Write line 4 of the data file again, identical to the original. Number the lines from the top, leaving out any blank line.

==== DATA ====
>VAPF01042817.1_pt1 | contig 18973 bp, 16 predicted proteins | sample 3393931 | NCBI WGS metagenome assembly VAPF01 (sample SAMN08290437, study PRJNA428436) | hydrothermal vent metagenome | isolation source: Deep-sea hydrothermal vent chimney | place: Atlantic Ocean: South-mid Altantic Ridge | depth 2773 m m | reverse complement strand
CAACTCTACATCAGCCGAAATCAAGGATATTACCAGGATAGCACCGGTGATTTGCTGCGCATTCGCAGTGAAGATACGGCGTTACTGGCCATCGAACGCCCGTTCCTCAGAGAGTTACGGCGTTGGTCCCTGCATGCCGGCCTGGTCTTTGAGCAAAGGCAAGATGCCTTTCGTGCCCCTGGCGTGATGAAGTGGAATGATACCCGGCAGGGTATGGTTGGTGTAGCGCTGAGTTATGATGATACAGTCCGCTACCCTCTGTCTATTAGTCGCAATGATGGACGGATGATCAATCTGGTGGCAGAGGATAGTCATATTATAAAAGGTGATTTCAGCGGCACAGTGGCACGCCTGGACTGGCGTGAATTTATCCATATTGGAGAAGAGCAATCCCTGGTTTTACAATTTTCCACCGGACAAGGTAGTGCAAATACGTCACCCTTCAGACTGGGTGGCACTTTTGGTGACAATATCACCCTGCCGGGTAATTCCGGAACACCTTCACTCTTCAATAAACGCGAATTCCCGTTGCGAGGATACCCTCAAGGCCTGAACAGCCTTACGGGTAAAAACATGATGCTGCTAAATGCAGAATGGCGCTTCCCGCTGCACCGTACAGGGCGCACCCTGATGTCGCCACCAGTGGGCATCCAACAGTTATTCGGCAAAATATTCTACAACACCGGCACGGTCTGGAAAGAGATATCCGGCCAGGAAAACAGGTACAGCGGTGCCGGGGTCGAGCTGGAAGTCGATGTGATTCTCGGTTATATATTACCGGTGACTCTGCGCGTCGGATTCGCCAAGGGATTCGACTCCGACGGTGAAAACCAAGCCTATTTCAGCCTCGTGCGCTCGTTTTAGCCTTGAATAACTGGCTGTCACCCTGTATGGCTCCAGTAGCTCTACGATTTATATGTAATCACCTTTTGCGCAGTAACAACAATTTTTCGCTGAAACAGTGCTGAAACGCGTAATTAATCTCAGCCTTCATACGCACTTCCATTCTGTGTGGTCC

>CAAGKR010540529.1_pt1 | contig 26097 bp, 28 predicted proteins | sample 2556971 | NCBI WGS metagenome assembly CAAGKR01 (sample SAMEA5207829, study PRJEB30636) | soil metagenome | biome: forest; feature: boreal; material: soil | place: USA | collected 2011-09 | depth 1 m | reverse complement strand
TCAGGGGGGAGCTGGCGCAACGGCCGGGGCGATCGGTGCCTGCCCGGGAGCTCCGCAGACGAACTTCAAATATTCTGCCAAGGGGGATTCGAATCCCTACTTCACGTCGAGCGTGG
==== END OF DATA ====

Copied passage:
TCAGGGGGGAGCTGGCGCAACGGCCGGGGCGATCGGTGCCTGCCCGGGAGCTCCGCAGACGAACTTCAAATATTCTGCCAAGGGGGATTCGAATCCCTACTTCACGTCGAGCGTGG